Travel Texas: Old Town Palestine, Arlington ‘Pumpkin Nights’
PALESTINE, Texas (KLTV) - A Texas fall pumpkin tradition draws thousands of visitors, a hidden gem of times past in our own East Texas back yard, and the town with only one building, is what is found travelling Texas.
Along highway 180 in Arlington you’ll find ‘Pumpkin Nights’, where you can venture along a half-mile walking path, discover the orient and the forbidden city, a pirate’s cove, a tribute to the sea, and mystical lands built using over 5,000 hand-carved real and artificial pumpkins. The celebration includes entertainment and games in the village.
‘Pumpkin Nights’ was founded in 2016 in Minnesota with a mission to showcase local artists and celebrate Halloween and the pumpkin. And big crowds come every year to Arlington to see it.
‘Pumpkin Nights’ runs every Saturday in October, check their website for times and prices.
In our own backyard, a look back to what life looked like a century ago, in Old Town Palestine.
The turn of the century buildings give visitors a chance to casually stroll the streets and imagine a time that was slower and simpler.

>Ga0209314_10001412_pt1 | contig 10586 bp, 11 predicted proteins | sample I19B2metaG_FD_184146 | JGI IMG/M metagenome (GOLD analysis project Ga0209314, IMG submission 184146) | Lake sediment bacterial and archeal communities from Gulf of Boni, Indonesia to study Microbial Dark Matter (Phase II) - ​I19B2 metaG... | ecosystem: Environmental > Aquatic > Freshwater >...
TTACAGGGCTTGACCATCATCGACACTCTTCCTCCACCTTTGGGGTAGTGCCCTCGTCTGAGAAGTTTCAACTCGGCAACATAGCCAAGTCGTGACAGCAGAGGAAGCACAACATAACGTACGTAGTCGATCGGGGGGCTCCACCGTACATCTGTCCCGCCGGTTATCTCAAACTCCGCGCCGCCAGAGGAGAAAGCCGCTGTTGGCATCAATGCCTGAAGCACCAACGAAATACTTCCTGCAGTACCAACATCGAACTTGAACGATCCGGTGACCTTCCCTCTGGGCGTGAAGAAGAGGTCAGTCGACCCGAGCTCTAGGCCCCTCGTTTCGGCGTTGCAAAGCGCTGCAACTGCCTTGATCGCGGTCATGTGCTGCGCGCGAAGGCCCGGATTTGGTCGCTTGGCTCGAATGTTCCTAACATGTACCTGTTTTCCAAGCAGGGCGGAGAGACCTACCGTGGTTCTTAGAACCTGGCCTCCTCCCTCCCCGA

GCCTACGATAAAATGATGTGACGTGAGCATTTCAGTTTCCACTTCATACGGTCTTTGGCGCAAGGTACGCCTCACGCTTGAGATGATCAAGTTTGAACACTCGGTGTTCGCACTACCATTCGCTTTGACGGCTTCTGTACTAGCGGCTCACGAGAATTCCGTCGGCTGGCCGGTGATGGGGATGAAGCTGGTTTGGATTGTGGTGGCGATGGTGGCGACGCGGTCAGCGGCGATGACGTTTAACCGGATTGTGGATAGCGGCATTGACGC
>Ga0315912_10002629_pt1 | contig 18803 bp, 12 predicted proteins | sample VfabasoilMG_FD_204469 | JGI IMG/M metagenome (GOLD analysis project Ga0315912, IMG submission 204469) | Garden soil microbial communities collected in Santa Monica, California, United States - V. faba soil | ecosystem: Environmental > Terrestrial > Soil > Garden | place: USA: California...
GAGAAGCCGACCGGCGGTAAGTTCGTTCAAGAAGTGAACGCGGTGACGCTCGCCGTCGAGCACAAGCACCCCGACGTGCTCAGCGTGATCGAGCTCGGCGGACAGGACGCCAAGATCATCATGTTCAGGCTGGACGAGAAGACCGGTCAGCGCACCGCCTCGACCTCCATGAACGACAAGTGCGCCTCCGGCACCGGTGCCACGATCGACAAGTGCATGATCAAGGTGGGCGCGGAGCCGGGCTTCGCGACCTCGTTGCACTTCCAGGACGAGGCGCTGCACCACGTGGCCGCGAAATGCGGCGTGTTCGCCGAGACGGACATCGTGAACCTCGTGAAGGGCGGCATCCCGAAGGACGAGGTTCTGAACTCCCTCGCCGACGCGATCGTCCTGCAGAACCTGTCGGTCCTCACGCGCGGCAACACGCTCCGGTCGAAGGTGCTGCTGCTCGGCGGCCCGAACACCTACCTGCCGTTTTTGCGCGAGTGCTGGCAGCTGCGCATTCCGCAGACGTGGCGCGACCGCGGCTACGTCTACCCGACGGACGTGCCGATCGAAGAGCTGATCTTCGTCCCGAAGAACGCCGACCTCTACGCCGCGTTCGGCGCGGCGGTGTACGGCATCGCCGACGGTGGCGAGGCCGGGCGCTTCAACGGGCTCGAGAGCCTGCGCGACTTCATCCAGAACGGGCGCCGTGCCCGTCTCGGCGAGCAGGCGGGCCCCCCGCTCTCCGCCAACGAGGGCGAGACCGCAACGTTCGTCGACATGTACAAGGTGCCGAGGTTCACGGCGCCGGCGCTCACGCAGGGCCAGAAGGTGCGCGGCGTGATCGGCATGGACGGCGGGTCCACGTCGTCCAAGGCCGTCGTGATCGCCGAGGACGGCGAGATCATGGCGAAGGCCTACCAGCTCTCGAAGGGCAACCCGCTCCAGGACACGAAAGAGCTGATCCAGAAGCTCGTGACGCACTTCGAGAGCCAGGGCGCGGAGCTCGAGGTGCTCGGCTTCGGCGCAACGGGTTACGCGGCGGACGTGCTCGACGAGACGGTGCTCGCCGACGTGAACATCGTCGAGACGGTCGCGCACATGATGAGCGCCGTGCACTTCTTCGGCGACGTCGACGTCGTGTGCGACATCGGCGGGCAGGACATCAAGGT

“It’s the kind of place I like. I like the rustic feel of it. My kind of place I like it,” said one visitor.
A number of buildings have been restored to include numerous antique shops and restaurants.
One of the most popular destinations is the Pint and Barrel Draft-house, a restaurant and brewery.
In Brazos county off of FM-974, north of Bryan-College Station, is the most prominent building in the community of Edge, Texas. In fact it’s the only building in the community.
“I grew up here in this community. I left because I thought the grass was greener, but I came back when I found out it was a lot of fertilizer,” says resident Teresa Bordeaux.
It’s the Edge General Store. Opened originally in 1907, it’s now a restaurant and gift shop with some very unique items for sale.
Up until the late 1840′s, Comanche Indians still claimed the Edge region as their home.
It was once a post office, a general store and an old west trading post.
“Some of the ledgers back there have all the names of the old folks who traded out here,” Bordeaux says.
People from all over Brazos County come to eat there, and just take in the old time atmosphere.
“We’re very bless because being out here. For us to be this far out and to have survived,” says Bordeaux, who is also the owner.
By 1933 the population had reached 100. Which is still the approximate population of Edge today.
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